I’ve been coverting the Sureau Dress by Deer and Doe for a few months now. Having seen in on so many blogs, it became really hard to choose my favourites but I managed to whittle it down to three:
- Suitably for a Deer and Doe pattern… a Doe printed Sureau by Paunnet (and I agree with her, the best out of her 4 versions!).
- Pachi-Pachi‘s peter pan collar Chambray Sureau
- A Silk Sureau in mustard MadebyGigette – isn’t the colour gorgeous?
I was so excited when this pattern was delivered but I’ve had a steep learning curve altering it to fit. I’m worried that all my novice alterations have changed the original features of the dress too much. Here’s my process (hours and hours worth) consolidated into one post:
1. I made the first full toile from the hideous fabric (which is now all used up!) using the pattern size that was closest to my measurements.
Two major problems were the excess fabric in the bust area and too tight round the waist.
2. At this point I switched to a gingham cotton scrap and just played with the bodice.
I made a small bust adjustment (SBA) to the front bodice using Paunet’s and Moonbeam’s tutorials on this technique. At the same time, I made the legs of the dart narrower and widened the button placket to increase the waist. I then had to lengthen the bodice to keep the waist at the same level as before (SBA shortens the pattern). This was an improvement but it was still too roomy and a gape at the neckline had appeared. I made another SBA, shortened the distance over which the gathers are made and tackled the gaping neckline using Phat Chick Designs tutorial. The fit was now better but the dart came too far up and looked weird. I pinched, pinned and transferred these changes to the paper pattern according to Karen’s post on this technique.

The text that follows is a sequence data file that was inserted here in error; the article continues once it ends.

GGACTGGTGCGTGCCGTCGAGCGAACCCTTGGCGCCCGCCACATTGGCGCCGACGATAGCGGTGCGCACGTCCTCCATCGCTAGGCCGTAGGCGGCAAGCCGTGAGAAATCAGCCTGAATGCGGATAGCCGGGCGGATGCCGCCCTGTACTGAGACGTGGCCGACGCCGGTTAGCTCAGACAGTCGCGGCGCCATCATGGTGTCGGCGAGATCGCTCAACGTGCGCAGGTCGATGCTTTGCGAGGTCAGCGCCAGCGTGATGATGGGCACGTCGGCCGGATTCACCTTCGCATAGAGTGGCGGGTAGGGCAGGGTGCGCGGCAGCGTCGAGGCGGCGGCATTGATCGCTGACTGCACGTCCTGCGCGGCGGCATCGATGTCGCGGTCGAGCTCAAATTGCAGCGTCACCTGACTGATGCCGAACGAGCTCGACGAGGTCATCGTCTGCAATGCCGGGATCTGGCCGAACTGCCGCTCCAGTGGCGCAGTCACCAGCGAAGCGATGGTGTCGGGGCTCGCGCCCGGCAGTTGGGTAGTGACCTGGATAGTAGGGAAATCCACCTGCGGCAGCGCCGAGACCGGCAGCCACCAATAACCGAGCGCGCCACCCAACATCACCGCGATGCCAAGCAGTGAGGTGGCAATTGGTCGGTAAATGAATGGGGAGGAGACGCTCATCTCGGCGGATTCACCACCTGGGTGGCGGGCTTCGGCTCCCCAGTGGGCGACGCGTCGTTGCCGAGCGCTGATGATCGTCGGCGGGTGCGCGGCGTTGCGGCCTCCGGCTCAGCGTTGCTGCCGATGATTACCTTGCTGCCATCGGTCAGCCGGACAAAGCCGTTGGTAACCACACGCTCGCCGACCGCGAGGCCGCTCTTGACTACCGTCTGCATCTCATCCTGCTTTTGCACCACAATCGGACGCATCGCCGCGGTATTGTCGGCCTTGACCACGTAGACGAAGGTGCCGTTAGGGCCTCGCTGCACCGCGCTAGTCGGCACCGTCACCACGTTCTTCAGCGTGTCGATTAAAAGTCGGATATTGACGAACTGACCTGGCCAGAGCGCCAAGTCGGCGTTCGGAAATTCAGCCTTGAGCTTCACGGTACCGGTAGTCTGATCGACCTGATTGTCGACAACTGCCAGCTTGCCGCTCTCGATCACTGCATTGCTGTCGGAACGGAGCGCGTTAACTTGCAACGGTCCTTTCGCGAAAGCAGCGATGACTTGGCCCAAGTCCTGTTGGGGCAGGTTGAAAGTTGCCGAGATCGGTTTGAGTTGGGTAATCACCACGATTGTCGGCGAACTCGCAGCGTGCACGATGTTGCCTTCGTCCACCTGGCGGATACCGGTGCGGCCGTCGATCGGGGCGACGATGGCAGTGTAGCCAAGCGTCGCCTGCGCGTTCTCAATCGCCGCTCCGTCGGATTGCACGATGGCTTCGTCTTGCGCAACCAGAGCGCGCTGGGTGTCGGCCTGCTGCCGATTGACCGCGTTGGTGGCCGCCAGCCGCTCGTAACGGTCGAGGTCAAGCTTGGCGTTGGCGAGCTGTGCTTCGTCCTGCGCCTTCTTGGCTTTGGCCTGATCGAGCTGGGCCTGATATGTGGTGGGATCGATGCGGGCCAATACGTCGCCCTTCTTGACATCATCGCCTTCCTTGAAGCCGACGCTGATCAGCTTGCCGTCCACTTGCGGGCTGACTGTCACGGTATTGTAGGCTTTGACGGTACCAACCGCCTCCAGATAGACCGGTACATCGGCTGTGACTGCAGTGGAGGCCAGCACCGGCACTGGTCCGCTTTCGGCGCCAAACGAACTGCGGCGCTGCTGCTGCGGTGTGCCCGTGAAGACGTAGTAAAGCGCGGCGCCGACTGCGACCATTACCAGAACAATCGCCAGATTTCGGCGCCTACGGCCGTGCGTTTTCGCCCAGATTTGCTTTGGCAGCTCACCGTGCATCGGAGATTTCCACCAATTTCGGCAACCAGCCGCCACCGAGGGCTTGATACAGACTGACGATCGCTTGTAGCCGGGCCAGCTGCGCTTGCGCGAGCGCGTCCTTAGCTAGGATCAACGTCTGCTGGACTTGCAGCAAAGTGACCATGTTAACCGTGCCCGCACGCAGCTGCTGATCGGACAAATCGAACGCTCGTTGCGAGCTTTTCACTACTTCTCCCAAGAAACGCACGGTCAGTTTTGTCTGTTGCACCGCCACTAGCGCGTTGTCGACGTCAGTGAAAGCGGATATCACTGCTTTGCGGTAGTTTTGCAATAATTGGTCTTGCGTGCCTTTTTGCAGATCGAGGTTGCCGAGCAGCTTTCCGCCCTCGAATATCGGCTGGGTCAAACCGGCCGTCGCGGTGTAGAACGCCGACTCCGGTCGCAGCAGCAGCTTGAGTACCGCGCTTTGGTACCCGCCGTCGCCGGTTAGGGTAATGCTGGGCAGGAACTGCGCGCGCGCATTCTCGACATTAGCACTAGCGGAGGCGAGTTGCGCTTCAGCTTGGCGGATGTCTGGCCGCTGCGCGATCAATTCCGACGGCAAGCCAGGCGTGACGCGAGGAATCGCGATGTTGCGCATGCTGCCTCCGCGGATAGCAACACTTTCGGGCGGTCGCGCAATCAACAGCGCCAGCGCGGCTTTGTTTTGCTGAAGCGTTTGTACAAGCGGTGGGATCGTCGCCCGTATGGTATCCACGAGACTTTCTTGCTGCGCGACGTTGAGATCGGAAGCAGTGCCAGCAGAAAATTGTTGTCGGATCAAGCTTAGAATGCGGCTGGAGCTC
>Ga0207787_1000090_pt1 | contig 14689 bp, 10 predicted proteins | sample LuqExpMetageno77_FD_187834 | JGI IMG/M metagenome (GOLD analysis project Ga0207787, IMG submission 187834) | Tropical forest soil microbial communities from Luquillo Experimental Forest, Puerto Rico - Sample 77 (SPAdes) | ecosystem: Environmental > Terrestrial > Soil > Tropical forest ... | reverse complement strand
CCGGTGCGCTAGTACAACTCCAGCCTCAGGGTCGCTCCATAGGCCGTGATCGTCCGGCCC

Returning to my original hideous fabric toile, I replaced the newly adjusted pattern pieces and continued with construction. The sleeves required a 7cm reduction down the whole length but this seemed easy in comparison to the bodice.
Afterwards I had a complete lack of confidence to cut my fashion fabric for fear that I’d missed something crucial or hadn’t copied my changes to the tracing paper properly. I embarked on a third toile, cut fresh from another fabric from my “for toiles” pile. Cutting a fresh toile from new pattern pieces is a labourious but worthwhile task. It highlighted that I also needed to transfer my changes to the facings and it restored my confidence.
Unfortunately, cutting my fashion fabric and sewing up will have to wait for another weekend.
I can’t express how helpful the Sureau Sewalong was (even though I’m a year and a half late!), I’m sure there would have been more rounds of toile trouble without it.